The City of Elgin last year filed a lawsuit with the state against Latin Kings gang members in an attempt to stop them from associating with other gang members.
Some of the more than 30 people named in the suit have settled, saying they will agree to those restrictions, but four defendants are hoping to get their names dropped from the suit and remain free to contact gang members in the name of salvation.
Chicago-based legal firm Mauck and Baker LLC filed a motion on behalf of Elginites Elias Juarez, 26, Saul Juarez, 24, Ruben Sanchez, 23, and Oscar Sanchez, 24, arguing none of the men is a gang member, though three admit to being former Latin Kings. The motion also requests recovery of attorney fees for the men's defense.
"We and our clients don't want to thwart any efforts of Elgin as far as breaking up the Latin Kings gang," said Mauck and Baker attorney Lee McCoy. "But basically our four clients are trying to do the same thing in their way."
The law providing the foundation for the case against the men is called the Illinois Street Gang Terrorism Omnibus Prevention Act. The act, passed in 1993, said the activities of street gangs is not constitutionally protected and no society should be required to endure gang activities.
The City of Elgin is one of very few municipalities statewide to use the law to take gang members to civil court -- instead of just fighting criminal cases based on specific criminal activity.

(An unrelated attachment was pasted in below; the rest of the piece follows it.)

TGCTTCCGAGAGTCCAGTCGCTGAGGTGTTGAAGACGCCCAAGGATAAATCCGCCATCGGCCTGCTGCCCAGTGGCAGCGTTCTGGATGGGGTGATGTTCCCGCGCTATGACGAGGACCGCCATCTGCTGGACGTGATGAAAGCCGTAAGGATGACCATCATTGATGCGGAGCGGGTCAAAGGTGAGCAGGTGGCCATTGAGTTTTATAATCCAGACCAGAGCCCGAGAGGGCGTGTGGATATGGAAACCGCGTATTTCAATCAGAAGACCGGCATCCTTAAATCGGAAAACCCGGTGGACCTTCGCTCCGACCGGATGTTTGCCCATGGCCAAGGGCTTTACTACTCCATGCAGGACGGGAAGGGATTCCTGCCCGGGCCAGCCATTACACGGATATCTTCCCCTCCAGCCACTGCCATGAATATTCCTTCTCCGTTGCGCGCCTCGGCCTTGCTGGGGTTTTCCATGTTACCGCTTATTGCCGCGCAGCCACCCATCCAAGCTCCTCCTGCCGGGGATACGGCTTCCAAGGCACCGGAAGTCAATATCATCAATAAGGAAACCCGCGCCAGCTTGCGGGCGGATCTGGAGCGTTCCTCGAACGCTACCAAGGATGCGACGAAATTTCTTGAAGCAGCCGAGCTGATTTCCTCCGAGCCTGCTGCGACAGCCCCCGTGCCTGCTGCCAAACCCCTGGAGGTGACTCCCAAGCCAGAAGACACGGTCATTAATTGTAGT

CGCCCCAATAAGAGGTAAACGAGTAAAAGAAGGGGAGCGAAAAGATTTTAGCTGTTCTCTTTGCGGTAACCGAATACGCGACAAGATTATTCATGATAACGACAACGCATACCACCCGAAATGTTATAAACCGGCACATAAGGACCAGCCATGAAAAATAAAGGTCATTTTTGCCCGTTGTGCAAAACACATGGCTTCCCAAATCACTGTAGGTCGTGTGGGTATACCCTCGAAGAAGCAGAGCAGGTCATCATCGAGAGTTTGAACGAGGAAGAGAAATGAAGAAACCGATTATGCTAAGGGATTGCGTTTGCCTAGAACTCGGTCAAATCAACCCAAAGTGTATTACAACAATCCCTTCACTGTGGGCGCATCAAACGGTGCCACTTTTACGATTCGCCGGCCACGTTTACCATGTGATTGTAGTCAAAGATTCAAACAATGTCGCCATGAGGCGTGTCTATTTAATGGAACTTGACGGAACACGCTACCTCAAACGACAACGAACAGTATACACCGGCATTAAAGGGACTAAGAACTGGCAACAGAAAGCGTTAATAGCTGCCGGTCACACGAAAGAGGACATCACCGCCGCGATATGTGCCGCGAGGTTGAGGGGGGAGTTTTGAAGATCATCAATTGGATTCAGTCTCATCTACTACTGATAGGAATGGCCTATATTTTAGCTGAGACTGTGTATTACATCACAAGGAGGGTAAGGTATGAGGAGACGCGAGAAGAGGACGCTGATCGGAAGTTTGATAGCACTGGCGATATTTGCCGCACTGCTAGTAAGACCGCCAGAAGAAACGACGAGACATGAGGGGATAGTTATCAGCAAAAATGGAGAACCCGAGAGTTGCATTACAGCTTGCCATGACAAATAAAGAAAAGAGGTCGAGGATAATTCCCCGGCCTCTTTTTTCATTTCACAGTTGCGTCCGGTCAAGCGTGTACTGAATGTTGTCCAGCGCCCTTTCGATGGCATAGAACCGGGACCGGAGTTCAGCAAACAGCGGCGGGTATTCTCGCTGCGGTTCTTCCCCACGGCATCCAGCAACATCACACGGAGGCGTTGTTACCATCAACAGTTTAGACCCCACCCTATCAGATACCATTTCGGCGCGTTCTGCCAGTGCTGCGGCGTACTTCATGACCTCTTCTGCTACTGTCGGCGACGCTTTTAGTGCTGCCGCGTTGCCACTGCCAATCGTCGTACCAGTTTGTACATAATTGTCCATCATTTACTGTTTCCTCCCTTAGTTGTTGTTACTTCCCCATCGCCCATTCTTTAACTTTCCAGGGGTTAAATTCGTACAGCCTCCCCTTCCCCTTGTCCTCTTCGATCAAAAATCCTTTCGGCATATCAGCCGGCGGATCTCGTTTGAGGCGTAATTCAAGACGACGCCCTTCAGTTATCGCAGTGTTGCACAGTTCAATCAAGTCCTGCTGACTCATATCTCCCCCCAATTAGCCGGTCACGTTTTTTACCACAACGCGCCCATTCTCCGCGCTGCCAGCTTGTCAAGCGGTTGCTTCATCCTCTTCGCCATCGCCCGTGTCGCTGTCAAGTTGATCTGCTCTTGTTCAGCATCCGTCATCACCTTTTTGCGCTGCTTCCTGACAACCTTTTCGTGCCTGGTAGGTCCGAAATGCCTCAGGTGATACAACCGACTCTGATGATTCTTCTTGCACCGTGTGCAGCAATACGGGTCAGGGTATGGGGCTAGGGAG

Elgin Police Lt. Jeff Adam of the department's gang and drug unit said his was one of the first Illinois departments to form a gang unit in the 1980s and it has stayed ahead of the curve.
"During that time we've used a lot of creative tools and techniques to combat gangs," Adam said. "Just like the gangs adapt, we have to adapt, too."
The Juarez and Sanchez brothers all claim to have found God, motivating three of them to leave the Latin Kings and encouraging Saul Jaurez to stop his unlawful activity, though all maintain he never was a gang member.
The men do not wish to settle -- like others involved in the lawsuit -- because maintaining contact with gang members now and in the future is a priority. They want to help others find God and pull even more from the clutches of gang membership.
"I truly believe with all of my heart that ministering to gang members and leading them to Christ is a mandate on my life," said Oscar Sanchez in an affidavit submitted with the recent motion by his attorney.
In the affidavit, Sanchez said he joined the gang in 2003 and left it in December 2009. His brother Ruben Sanchez said he joined in 2008 and left in May 2009.
In his affidavit, Elias Juarez said he joined in 2002 and left in August 2008. He said he was in jail more than five times in his life and spent 10 years on probation. After being led to God through attending church services, he turned away from that lifestyle, his affidavit reads.
Patrick Crimmins of the Elgin-based law firm Brady and Jensen declined to comment on the motion filed in the name of the Sanchez and Juarez brothers because it is pending.
The motion to dismiss all four men will be heard Sept. 6 in Kane County Court.;http://www.ilga.gov/legislation/ilcs/ilcs3.asp?ActID=2052&